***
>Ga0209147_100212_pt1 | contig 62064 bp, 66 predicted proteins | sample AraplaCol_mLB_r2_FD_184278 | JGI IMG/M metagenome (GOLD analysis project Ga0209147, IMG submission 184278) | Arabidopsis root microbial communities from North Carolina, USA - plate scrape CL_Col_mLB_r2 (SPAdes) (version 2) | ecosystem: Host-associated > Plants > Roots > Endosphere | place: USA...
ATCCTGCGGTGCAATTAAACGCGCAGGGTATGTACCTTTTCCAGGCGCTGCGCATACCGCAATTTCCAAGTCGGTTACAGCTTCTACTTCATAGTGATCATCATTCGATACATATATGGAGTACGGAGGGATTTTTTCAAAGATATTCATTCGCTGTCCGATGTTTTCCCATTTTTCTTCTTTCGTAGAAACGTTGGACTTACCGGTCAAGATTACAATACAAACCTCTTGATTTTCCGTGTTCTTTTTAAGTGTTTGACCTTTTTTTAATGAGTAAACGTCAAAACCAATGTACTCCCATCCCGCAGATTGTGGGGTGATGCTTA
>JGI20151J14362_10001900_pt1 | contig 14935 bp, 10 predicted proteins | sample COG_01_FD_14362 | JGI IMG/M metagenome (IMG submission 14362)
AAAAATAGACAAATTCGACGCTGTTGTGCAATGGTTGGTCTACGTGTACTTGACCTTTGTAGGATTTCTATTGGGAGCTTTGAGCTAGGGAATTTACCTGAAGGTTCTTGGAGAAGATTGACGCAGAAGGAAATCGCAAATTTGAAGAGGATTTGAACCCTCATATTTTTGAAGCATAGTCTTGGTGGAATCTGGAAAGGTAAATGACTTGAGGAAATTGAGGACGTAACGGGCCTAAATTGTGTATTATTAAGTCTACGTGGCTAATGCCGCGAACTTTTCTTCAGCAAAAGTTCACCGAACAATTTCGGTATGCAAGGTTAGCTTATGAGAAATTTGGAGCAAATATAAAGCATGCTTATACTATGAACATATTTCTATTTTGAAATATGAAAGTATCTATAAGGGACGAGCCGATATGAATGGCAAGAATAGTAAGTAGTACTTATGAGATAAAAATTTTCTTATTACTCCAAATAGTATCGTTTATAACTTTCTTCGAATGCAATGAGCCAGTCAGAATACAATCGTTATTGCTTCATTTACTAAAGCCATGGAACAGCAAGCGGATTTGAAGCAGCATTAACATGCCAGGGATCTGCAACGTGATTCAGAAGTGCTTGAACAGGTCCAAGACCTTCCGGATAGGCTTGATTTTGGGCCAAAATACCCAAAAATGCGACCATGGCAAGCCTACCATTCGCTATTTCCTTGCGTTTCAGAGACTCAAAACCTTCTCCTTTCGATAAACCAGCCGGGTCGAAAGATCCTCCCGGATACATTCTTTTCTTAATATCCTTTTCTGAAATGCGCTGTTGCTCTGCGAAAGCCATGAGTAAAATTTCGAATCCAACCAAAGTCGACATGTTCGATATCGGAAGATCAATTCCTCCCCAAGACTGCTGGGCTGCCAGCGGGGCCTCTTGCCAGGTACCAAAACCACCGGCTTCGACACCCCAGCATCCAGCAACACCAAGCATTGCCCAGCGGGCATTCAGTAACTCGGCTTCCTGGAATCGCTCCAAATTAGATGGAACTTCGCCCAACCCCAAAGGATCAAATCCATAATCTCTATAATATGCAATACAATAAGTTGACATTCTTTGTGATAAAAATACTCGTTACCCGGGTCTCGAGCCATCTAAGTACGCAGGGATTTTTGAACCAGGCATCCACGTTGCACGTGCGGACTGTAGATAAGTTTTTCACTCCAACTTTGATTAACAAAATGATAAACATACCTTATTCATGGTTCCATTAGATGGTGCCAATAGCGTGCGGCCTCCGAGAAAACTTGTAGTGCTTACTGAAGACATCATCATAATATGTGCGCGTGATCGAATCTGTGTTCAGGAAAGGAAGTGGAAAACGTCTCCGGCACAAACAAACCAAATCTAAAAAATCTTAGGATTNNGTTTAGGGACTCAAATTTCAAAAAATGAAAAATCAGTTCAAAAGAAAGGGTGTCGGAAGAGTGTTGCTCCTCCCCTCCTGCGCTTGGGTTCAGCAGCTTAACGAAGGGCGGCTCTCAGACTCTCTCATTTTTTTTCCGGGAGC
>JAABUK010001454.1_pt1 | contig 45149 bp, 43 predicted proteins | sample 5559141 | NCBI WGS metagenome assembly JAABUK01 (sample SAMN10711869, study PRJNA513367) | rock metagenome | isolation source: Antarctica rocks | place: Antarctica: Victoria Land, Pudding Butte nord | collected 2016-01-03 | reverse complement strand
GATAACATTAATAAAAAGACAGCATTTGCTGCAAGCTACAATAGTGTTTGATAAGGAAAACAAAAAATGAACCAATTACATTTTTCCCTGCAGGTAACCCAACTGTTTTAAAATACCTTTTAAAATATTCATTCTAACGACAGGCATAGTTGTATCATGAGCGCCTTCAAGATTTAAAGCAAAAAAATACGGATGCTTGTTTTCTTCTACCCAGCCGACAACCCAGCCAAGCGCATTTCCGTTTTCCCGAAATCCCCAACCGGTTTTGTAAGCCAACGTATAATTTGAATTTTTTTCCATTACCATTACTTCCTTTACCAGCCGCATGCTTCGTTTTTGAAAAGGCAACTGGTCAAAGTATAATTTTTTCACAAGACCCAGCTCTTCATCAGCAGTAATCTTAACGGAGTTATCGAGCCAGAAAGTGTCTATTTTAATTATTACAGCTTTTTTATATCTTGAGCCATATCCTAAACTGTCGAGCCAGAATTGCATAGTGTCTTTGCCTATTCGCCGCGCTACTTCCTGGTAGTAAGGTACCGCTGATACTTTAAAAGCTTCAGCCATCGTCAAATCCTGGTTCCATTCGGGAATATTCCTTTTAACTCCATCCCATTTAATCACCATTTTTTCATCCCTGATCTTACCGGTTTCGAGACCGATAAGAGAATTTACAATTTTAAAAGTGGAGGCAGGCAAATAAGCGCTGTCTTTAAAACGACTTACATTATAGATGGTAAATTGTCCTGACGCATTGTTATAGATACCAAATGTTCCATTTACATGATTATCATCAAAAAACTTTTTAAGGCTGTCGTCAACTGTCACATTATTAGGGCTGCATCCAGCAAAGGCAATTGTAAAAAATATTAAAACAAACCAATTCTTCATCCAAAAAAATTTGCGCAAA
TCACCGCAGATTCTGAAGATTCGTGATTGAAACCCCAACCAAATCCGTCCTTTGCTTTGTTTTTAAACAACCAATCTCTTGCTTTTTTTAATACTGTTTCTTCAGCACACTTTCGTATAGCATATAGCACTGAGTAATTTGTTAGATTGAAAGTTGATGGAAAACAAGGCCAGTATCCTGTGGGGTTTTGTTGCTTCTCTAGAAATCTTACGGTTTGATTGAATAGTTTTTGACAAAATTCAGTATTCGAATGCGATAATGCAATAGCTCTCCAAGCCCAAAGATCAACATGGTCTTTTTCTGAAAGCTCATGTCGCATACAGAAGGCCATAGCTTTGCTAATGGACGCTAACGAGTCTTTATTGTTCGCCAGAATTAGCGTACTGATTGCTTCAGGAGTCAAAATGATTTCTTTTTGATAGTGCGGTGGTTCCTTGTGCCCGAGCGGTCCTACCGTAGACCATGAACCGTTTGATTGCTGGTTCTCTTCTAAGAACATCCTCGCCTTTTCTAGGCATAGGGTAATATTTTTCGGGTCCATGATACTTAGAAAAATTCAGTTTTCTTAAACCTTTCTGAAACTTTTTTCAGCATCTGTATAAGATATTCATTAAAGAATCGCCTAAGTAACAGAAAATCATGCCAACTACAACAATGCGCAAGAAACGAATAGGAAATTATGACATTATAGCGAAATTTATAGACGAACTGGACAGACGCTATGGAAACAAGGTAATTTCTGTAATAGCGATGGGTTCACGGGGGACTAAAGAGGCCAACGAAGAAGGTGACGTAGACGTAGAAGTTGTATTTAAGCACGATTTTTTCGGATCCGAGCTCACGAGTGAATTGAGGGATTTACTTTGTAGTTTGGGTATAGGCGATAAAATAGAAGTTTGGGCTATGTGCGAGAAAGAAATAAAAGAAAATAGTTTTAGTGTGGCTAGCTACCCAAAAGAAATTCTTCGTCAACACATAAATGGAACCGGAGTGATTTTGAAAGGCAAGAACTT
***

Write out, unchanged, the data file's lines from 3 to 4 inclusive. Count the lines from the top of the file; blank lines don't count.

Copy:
>JGI20151J14362_10001900_pt1 | contig 14935 bp, 10 predicted proteins | sample COG_01_FD_14362 | JGI IMG/M metagenome (IMG submission 14362)
AAAAATAGACAAATTCGACGCTGTTGTGCAATGGTTGGTCTACGTGTACTTGACCTTTGTAGGATTTCTATTGGGAGCTTTGAGCTAGGGAATTTACCTGAAGGTTCTTGGAGAAGATTGACGCAGAAGGAAATCGCAAATTTGAAGAGGATTTGAACCCTCATATTTTTGAAGCATAGTCTTGGTGGAATCTGGAAAGGTAAATGACTTGAGGAAATTGAGGACGTAACGGGCCTAAATTGTGTATTATTAAGTCTACGTGGCTAATGCCGCGAACTTTTCTTCAGCAAAAGTTCACCGAACAATTTCGGTATGCAAGGTTAGCTTATGAGAAATTTGGAGCAAATATAAAGCATGCTTATACTATGAACATATTTCTATTTTGAAATATGAAAGTATCTATAAGGGACGAGCCGATATGAATGGCAAGAATAGTAAGTAGTACTTATGAGATAAAAATTTTCTTATTACTCCAAATAGTATCGTTTATAACTTTCTTCGAATGCAATGAGCCAGTCAGAATACAATCGTTATTGCTTCATTTACTAAAGCCATGGAACAGCAAGCGGATTTGAAGCAGCATTAACATGCCAGGGATCTGCAACGTGATTCAGAAGTGCTTGAACAGGTCCAAGACCTTCCGGATAGGCTTGATTTTGGGCCAAAATACCCAAAAATGCGACCATGGCAAGCCTACCATTCGCTATTTCCTTGCGTTTCAGAGACTCAAAACCTTCTCCTTTCGATAAACCAGCCGGGTCGAAAGATCCTCCCGGATACATTCTTTTCTTAATATCCTTTTCTGAAATGCGCTGTTGCTCTGCGAAAGCCATGAGTAAAATTTCGAATCCAACCAAAGTCGACATGTTCGATATCGGAAGATCAATTCCTCCCCAAGACTGCTGGGCTGCCAGCGGGGCCTCTTGCCAGGTACCAAAACCACCGGCTTCGACACCCCAGCATCCAGCAACACCAAGCATTGCCCAGCGGGCATTCAGTAACTCGGCTTCCTGGAATCGCTCCAAATTAGATGGAACTTCGCCCAACCCCAAAGGATCAAATCCATAATCTCTATAATATGCAATACAATAAGTTGACATTCTTTGTGATAAAAATACTCGTTACCCGGGTCTCGAGCCATCTAAGTACGCAGGGATTTTTGAACCAGGCATCCACGTTGCACGTGCGGACTGTAGATAAGTTTTTCACTCCAACTTTGATTAACAAAATGATAAACATACCTTATTCATGGTTCCATTAGATGGTGCCAATAGCGTGCGGCCTCCGAGAAAACTTGTAGTGCTTACTGAAGACATCATCATAATATGTGCGCGTGATCGAATCTGTGTTCAGGAAAGGAAGTGGAAAACGTCTCCGGCACAAACAAACCAAATCTAAAAAATCTTAGGATTNNGTTTAGGGACTCAAATTTCAAAAAATGAAAAATCAGTTCAAAAGAAAGGGTGTCGGAAGAGTGTTGCTCCTCCCCTCCTGCGCTTGGGTTCAGCAGCTTAACGAAGGGCGGCTCTCAGACTCTCTCATTTTTTTTCCGGGAGC